A Process for Satisfactory Resolution
Several weeks after I said farewell to a previous employer, I received a thick packet in the mail from corporate headquarters. It was the new and improved Employee Dispute Resolution Process, and a copy had been sent to all 120,000 employees. I pictured a committee of HR folks, legal advisors, and Quality Assurance Enforcers, meeting weekly in a stuffy conference room for six or seven months to define the Dispute Resolution Process. They spent the first two months in heated debate, trying to define what they were trying to define. There were Gantt charts, multiple peer reviews, requirements tracking, and metrics collection (how many typos per lines of text per document page?). Meeting minutes were typed up and archived. Everything strictly adhered to Six Sigma standards--they were, after all, designing a capital-P Process.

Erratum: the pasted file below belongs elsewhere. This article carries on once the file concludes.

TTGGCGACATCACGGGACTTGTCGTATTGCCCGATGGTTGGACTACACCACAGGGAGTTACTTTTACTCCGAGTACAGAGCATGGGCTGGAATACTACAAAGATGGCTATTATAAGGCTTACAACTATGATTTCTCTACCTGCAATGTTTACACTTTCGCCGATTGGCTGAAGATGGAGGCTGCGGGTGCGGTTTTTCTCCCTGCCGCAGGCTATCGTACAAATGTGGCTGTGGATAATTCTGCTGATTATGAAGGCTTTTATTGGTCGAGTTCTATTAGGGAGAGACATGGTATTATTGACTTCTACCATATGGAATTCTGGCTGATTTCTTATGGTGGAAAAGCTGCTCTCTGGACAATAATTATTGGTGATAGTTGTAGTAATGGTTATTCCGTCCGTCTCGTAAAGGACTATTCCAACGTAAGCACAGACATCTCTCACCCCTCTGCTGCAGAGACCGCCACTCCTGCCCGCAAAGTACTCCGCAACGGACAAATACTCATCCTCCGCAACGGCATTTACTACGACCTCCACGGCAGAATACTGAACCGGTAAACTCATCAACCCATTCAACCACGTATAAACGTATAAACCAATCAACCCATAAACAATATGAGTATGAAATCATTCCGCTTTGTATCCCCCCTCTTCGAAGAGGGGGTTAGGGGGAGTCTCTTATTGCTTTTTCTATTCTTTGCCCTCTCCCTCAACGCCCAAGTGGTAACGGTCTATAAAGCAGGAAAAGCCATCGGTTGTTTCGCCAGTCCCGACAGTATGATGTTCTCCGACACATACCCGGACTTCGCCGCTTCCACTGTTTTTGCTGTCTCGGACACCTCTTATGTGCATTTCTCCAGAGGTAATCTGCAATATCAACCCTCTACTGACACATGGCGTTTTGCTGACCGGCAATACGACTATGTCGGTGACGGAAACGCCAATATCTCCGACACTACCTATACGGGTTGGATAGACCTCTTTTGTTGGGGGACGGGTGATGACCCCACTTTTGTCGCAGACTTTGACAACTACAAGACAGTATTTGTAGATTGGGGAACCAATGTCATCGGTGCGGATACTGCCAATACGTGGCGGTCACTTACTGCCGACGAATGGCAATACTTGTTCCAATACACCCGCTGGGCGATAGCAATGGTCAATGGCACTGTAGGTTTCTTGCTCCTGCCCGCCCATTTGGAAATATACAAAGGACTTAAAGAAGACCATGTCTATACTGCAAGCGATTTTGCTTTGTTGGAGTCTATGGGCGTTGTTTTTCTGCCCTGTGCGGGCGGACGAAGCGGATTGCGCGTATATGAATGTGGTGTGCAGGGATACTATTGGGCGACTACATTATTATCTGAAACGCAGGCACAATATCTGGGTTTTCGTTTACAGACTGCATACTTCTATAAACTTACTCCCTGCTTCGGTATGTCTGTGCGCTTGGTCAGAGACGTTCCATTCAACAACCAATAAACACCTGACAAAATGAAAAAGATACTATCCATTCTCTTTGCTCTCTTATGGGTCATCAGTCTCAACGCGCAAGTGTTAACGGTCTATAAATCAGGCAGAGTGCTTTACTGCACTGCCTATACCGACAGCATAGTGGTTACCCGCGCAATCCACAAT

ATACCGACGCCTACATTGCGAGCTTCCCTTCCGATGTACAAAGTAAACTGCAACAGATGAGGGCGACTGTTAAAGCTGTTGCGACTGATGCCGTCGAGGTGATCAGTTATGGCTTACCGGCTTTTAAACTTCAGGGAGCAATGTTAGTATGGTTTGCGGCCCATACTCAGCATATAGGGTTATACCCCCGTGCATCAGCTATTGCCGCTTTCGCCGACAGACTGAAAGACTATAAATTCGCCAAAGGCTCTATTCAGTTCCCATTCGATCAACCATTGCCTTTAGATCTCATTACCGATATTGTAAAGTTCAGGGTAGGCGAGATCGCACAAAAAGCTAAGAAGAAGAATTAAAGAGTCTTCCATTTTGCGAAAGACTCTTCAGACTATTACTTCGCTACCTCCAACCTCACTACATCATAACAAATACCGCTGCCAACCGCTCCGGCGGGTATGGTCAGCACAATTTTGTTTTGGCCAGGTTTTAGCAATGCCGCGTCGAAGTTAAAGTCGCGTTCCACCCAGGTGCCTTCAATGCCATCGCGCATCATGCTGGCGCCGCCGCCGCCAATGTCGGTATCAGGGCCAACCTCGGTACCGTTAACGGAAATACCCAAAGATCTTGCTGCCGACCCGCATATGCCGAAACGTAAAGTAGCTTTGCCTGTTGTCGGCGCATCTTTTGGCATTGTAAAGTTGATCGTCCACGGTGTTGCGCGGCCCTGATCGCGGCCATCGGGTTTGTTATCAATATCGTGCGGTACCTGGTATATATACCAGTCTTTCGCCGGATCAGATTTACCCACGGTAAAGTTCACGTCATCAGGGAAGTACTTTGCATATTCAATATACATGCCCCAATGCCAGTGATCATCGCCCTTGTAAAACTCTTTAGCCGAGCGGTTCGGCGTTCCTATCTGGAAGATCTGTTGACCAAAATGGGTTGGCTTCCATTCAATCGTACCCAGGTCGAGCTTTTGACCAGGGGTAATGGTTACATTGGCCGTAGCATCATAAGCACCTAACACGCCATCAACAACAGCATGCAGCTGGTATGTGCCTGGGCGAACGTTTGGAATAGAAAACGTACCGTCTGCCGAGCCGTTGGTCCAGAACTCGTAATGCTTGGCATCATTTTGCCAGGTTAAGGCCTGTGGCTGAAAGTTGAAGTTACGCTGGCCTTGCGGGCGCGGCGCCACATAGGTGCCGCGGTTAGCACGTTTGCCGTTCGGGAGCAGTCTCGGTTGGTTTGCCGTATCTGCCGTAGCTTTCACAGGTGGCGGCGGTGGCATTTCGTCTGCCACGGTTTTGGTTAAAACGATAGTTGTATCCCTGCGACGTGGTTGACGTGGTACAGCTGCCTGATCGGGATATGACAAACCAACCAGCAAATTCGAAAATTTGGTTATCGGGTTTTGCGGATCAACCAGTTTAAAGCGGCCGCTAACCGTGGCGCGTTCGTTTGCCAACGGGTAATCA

Rather than tossing the packet into the recycling bin, I flipped through it. I'm glad I did, because I may have otherwise missed the awesome "flow chart" of the Employee Dispute Resolution Process. It begins, simply enough, with "Start," and ends at "Satisfactory Resolution" (the committee members were all optimists). Between Start and Resolution, the hapless Employee with Dispute must navigate a nightmarish process of paperwork, interviews, committee reviews, mediation, and so on. In fact, the "flow chart" is a (nearly) fully-connected graph.
I updated the flow chart to reflect my own path through the Process, from Start to Resolution. It's a bit shorter, and I find the outcome really satisfactory. And let's be honest here: you can throw however many dollars at a quality control methodology, but your company--and your products--will still suck.